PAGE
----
For someone who may plunk down as much as $50 million of his own money on his presidential campaign, a lavish fund-raising dinner is, well, gravy.

So, Malcolm S. "Steve" Forbes's maiden 2000 bash at the Waldorf-Astoria tonight -- heaped on top of the official entries of fellow Republican George W. Bush and Vice President Gore, the Democratic front-runner -- needed to be about far more than the $1.1 million it was expected to raise.

"New York is one of the financial centers of the country, and a candidate has to prove the ability to raise money to show he has staying power," gushed energetic, if sleep-deprived, campaign manager William Dal Col.

More than 1,200 people, paying $1,000 a head -- give or take $1,000 -- were expected to pile into the elegant ballroom to nibble on bourbon chicken and listen to novelist Christopher Buckley recite the "Top 10 Reasons to Vote for Steve Forbes" (No. 8: White House Easter Faberge egg roll). William F. Buckley Jr. was also on the guest list.

But as much as it was about cash, the evening was designed to cast Forbes as the man who understands high technology (hence an Internet simulcast) and certainly youth. Before Forbes pledged to enhance education, a stageful of Boy Scouts recited the Pledge of Allegiance.

"They're going to Kosovo after this to help NATO forces," Buckley quipped.

Still, Forbes was clearly the established tycoon who could round up hundreds of powerful friends to applaud his second attempt to leap from running a magazine to running a nation. "This is like a warm, family gathering," Dal Col asserted.

Much of Forbes's message has not changed since his last bid in 1996, though the packaging is different. Tonight, he was the freedom man, waltzing onto the stage as a Dixieland band played "Happy Days Are Here Again." Red-white-and-blue balloons floated around the room, and his new slogan, "A rebirth of freedom," fluttered behind him.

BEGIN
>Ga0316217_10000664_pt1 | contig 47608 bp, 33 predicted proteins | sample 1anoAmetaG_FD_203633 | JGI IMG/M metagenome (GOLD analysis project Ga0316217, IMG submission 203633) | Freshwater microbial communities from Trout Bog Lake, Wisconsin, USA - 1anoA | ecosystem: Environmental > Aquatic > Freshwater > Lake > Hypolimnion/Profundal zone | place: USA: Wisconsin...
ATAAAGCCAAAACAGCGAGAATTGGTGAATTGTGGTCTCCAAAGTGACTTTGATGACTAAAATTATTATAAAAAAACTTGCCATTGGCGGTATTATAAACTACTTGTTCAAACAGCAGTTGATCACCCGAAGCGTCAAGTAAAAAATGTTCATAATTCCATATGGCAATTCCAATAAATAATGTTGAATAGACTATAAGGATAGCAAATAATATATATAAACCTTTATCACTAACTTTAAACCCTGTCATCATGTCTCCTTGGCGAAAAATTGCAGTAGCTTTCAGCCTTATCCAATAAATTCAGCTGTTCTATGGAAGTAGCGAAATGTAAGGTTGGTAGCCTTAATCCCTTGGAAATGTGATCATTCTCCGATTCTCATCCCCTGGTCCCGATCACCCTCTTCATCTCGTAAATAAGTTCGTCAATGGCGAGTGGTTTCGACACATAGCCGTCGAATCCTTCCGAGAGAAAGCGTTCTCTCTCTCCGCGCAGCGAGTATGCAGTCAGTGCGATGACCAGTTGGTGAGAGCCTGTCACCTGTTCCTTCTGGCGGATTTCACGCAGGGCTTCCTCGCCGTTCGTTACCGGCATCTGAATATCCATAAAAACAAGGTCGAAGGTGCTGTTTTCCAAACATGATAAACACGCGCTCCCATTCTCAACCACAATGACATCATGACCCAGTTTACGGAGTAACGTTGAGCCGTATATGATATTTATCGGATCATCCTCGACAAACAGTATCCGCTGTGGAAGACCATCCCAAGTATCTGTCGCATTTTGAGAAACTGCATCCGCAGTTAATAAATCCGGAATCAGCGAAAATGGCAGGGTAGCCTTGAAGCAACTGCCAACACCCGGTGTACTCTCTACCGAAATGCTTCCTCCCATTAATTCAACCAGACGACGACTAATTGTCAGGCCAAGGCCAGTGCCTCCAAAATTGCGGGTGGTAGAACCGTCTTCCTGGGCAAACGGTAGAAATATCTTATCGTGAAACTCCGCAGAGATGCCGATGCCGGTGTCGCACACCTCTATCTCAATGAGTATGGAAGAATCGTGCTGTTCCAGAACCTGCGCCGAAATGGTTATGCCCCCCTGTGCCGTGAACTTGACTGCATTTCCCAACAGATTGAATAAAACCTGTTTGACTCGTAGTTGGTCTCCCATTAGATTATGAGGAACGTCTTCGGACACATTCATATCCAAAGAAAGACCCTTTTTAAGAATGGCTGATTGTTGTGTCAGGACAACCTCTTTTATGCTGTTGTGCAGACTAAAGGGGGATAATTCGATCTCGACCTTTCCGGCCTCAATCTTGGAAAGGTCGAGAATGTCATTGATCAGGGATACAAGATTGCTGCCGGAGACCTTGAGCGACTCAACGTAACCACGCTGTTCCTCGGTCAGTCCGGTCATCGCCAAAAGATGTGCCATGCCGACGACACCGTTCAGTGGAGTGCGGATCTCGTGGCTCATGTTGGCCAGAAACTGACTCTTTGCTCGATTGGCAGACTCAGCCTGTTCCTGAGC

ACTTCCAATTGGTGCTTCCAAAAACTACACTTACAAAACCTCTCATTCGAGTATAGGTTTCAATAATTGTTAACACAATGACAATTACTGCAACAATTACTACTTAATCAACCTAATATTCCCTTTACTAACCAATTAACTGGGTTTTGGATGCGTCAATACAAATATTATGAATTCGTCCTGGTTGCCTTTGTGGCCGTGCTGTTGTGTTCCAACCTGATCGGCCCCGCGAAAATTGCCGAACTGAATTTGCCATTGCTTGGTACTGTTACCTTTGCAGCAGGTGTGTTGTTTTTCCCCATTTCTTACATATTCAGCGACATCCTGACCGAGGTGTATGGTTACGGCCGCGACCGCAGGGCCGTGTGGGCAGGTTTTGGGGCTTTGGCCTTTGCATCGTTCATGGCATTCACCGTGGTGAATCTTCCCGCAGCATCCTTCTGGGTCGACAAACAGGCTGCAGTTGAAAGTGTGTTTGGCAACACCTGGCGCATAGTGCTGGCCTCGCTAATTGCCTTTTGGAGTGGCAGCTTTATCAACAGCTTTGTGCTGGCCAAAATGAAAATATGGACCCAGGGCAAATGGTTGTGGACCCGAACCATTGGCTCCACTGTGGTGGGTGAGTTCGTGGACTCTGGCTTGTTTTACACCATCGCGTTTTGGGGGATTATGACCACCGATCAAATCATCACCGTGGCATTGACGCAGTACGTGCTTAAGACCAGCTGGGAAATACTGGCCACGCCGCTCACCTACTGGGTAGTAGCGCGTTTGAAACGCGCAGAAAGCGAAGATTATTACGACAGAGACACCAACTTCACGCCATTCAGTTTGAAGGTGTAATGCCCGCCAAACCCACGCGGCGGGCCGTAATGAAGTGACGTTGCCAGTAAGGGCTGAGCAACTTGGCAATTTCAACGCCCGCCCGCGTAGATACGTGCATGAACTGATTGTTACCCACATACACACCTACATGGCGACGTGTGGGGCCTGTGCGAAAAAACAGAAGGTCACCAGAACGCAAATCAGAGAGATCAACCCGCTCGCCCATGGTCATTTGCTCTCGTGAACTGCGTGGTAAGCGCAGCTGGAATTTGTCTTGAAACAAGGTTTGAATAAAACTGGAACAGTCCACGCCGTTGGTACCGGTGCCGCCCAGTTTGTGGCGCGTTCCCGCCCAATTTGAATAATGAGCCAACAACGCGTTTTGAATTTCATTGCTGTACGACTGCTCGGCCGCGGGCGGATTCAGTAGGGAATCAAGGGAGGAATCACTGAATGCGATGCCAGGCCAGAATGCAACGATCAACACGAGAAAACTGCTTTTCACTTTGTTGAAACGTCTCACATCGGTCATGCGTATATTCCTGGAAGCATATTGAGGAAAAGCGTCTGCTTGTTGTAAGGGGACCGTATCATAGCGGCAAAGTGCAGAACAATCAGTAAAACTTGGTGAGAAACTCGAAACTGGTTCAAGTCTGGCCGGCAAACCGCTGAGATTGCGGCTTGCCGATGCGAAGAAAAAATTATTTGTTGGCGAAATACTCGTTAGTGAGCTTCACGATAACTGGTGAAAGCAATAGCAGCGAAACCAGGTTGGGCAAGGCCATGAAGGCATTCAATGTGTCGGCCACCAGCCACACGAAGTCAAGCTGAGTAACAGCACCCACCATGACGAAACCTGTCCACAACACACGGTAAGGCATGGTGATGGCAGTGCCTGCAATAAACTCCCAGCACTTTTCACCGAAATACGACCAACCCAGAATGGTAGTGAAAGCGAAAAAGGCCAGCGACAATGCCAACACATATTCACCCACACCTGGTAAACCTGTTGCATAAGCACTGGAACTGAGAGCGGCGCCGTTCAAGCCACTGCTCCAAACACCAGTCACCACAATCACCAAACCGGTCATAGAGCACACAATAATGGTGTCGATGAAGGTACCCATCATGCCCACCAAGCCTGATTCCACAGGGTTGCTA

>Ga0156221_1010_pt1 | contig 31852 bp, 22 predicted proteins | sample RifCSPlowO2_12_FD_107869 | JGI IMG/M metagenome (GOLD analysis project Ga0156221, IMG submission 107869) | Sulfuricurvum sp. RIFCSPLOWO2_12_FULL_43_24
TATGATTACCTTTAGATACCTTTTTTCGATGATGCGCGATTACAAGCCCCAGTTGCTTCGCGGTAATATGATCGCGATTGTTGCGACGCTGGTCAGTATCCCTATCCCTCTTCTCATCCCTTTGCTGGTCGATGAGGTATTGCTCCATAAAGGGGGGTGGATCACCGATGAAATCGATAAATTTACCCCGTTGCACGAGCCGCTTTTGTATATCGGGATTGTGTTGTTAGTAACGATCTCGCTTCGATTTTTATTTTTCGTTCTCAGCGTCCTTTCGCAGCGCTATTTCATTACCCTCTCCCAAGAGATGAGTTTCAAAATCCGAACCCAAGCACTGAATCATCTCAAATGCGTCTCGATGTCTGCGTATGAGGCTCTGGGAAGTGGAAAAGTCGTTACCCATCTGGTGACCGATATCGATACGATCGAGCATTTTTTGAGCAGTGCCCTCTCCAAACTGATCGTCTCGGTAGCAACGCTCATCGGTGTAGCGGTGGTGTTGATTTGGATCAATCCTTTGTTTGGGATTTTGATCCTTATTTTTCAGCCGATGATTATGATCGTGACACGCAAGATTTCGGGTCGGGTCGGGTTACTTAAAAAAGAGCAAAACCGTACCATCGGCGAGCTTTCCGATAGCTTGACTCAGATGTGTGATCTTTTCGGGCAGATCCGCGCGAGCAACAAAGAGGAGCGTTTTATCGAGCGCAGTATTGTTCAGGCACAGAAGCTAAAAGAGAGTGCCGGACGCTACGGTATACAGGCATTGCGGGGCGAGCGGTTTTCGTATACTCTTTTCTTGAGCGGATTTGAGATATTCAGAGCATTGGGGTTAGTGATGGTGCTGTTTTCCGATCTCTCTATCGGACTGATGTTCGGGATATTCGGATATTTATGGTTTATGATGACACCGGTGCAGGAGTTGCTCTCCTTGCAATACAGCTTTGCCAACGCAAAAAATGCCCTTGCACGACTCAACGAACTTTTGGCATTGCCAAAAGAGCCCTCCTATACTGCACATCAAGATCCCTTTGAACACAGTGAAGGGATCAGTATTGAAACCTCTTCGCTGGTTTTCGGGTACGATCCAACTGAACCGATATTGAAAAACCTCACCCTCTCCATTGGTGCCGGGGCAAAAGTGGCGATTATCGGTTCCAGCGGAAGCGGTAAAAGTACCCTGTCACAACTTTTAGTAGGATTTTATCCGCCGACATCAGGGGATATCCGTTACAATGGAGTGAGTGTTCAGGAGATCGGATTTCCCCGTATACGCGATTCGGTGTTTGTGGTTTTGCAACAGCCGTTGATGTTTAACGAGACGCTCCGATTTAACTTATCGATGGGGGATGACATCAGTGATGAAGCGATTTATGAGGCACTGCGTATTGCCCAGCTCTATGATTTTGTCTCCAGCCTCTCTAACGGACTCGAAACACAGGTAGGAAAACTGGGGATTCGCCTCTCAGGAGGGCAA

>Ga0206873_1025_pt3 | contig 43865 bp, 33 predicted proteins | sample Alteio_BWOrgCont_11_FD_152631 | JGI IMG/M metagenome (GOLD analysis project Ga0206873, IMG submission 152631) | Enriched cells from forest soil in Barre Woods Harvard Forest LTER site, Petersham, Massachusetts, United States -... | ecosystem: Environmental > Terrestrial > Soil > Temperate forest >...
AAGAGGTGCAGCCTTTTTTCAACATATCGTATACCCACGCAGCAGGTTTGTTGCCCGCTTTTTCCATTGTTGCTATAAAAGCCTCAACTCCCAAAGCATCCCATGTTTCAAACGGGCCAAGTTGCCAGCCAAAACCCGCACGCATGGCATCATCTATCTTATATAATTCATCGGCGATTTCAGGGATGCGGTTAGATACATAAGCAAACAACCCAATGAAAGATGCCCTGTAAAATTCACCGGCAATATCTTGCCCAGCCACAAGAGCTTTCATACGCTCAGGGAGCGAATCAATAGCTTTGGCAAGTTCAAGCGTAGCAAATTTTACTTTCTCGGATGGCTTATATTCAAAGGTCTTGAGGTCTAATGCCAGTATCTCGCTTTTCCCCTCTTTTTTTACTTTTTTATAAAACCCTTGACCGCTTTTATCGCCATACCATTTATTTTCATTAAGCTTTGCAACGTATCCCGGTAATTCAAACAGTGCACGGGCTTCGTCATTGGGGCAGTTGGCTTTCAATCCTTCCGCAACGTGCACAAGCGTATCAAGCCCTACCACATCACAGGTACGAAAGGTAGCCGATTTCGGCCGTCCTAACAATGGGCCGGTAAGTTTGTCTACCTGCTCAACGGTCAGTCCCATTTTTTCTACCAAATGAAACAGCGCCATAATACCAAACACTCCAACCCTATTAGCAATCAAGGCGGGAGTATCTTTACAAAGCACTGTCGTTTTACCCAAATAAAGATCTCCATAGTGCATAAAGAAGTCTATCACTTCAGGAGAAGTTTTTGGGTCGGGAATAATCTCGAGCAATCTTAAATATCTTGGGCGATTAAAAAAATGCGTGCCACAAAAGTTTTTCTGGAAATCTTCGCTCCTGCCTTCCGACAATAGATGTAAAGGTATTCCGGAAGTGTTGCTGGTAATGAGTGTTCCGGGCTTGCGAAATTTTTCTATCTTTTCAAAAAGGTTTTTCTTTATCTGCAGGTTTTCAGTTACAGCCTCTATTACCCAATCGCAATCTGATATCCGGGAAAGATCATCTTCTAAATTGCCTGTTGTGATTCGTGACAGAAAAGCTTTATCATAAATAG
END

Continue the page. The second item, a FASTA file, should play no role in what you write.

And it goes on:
After being introduced by Yaphet Kotto, star of the just-canceled TV police series "Homicide: Life on the Street," Forbes preached that the nation's freedom had been robbed by poor schooling, high taxes, a depleted Social Security system and a lack of health insurance.

"What about the young family in New Hampshire who are among 43 million uninsured Americans?" he asked. "They work hard yet can't afford the government-inflated cost of health care. Are they free?"

He vowed that if elected he would abolish the internal revenue code. "I would throw out the entire 7 million-word tax mess and replace it with a flat tax," he said.

That was worth the price of admission for Martin Zweig, a money manager who became a Forbes fan by reading his column. "It's worth it to me to pay $1,000 to express my views on taxes," he said.

Lawrence Kudlow, the prominent economist, helped host the dinner because he's a fellow free-market proponent. "He and I believe in free markets and economic choice and freedom -- and that's the approach that makes for a healthy and prosperous economy," Kudlow said.

Forbes also used the forum to further his quest to become the Internet candidate. He opened his speech by noting that he was the first presidential contender ever to declare a candidacy online. And while guests chomped apple crumb tarts, Forbes addressed more than 400 people who paid $10 apiece to attend the fund-raiser in cyberspace. He was virtually accompanied by Kotto and Ohio Secretary of State Kenneth Blackwell, a co-campaign chairman (along with Godfather's Pizza chief Herman Cain). has quickly become the grass-roots heart of the campaign, offering prizes to people who electronically solicit support from friends and family. So far, Dal Col said, 15,000 people have volunteered, helping fill campaign coffers with $2.5 million this quarter.

"The Internet for Steve Forbes in 2000," Dal Col asserted, "will do what TV did for JFK in 1960."